Henri Cartier-Bresson
[Photographer and painter, b. 1908, Chanteloup, France, d. 2004, Paris.]

 I’m not responsible for my photographs. Photography is not documentary, but intuition, a poetic experience. It’s drowning yourself, dissolving yourself and then sniff, sniff, sniff—being sensitive to coincidence. You can’t go looking for it; you can’t want it, or you won’t get it. First you must lose your self. Then it happens. 
 I regard myself still as an amateur, though I am no longer a dilettante. (Introduction to The Decisive Moment, 1952) 
 Your first 10,000 photographs are your worst. 
 Time runs and flows and only our death succeeds in catching up with it. Photography is a blade which, in eternity, impales the dazzling moment. 
 I was marked, not by Surrealist painting, but by the conceptions of Breton [which] satisfied me a great deal: the role of spontaneous expression and of intuition and, above all, the attitude of revolt.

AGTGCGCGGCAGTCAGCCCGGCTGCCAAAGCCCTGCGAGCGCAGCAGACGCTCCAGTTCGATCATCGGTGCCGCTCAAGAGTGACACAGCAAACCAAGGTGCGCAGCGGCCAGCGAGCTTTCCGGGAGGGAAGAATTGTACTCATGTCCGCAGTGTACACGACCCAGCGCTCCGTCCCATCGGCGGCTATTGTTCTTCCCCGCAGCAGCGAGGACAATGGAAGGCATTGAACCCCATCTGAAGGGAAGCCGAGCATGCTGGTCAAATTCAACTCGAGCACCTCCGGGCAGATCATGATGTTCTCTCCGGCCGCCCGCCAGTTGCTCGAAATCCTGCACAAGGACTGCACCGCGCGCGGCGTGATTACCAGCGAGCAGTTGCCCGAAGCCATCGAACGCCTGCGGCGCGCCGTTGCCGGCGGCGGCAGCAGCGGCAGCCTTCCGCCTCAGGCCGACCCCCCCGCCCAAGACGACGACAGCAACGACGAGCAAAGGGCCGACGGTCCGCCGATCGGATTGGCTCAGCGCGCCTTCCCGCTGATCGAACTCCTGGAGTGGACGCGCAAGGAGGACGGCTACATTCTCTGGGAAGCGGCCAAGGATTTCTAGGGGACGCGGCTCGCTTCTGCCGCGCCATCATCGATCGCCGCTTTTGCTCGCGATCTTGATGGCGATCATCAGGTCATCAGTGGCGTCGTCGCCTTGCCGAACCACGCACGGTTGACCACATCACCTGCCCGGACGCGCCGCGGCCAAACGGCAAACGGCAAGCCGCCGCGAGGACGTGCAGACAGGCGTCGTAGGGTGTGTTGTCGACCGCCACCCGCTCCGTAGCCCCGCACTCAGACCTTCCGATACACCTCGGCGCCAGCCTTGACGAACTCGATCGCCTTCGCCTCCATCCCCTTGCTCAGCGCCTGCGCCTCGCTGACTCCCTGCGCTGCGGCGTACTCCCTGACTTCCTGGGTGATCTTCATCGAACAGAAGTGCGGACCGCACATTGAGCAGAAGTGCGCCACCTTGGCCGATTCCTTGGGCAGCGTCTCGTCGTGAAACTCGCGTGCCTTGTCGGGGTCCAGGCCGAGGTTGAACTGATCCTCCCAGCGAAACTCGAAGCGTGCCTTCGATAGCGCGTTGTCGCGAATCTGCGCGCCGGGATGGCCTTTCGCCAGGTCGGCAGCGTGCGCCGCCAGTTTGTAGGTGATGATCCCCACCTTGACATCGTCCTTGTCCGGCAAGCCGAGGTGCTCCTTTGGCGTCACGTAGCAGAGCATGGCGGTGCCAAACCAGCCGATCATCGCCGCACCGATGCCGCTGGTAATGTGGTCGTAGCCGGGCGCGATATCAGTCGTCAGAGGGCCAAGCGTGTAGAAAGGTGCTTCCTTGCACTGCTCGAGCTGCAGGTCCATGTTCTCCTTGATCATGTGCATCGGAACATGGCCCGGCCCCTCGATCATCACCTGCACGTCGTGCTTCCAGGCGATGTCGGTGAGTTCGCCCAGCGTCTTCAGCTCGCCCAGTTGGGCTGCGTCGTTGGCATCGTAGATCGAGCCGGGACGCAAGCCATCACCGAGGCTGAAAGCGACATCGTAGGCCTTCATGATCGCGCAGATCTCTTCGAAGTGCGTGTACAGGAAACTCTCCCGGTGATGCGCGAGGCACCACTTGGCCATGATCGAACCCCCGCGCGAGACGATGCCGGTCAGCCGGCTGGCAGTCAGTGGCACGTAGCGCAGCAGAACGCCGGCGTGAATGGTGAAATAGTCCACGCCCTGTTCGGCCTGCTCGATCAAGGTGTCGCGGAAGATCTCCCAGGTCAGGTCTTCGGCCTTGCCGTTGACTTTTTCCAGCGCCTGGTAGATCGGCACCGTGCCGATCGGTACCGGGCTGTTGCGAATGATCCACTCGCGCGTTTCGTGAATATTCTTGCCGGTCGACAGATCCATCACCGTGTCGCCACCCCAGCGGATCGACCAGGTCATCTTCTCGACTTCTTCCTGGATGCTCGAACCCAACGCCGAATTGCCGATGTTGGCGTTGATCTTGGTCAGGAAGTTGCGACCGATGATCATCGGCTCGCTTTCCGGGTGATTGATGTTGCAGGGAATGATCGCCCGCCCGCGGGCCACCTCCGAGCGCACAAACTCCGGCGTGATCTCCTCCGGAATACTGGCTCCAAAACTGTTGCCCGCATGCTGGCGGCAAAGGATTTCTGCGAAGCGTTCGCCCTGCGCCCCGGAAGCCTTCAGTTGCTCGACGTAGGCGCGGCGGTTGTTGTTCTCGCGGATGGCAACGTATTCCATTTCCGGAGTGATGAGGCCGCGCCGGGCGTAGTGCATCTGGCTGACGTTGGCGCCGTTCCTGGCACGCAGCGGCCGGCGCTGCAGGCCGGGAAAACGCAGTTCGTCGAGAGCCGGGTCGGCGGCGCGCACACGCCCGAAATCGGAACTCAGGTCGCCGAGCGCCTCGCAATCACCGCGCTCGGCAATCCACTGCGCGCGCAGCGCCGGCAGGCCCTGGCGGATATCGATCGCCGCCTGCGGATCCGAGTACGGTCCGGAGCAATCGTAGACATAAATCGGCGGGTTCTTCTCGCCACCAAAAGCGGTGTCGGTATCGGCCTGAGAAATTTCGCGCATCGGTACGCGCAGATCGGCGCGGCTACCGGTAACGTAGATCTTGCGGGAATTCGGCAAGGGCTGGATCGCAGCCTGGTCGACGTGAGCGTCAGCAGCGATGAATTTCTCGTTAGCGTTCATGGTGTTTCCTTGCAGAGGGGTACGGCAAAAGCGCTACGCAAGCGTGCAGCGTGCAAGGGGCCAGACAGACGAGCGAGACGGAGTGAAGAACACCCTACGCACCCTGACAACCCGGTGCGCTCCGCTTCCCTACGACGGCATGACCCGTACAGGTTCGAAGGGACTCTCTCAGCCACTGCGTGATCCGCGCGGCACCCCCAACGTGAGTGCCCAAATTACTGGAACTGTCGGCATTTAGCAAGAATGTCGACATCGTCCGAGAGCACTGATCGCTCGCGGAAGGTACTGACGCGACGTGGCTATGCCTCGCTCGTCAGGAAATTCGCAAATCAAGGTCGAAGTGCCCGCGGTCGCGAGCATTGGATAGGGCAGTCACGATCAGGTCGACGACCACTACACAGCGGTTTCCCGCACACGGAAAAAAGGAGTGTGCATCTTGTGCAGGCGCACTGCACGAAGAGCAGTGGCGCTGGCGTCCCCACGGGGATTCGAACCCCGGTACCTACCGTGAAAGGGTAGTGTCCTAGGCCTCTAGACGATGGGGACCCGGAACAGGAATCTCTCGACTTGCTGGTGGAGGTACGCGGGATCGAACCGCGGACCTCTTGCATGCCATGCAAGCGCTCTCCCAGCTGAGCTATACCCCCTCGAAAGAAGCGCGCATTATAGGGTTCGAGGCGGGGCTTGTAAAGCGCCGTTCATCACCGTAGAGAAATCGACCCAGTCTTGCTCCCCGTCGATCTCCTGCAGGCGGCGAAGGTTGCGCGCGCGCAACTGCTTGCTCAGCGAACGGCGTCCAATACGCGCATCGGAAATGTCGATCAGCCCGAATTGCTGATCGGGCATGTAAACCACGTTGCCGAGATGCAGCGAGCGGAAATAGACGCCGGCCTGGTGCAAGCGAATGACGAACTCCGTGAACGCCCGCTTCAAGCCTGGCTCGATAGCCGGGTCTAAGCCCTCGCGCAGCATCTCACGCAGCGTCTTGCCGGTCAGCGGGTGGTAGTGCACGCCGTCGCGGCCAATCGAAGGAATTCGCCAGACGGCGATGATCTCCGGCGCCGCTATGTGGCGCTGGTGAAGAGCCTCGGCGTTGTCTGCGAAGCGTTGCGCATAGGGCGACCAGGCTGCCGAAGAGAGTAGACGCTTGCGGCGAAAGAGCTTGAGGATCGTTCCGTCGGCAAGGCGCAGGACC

I love painting. As far as photography is concerned, I understand nothing. 
 One must creep up to the subject on tip toes, even when it involves a still life. One must put on velvet gloves and have Argus eyes. No pushing or crowding: an angler doesn’t stir up the waters beforehand. 
 We are always struggling with time: whatever has gone has gone forever. The time element is the key to photography. One must seize the moment before it passes, the fleeting gesture, the evanescent smile. For it is impossible to “start again.” That’s why I am so nervous—it’s horrible for my friends—but it’s only by maintaining a permanent tension that I can stick to reality. 
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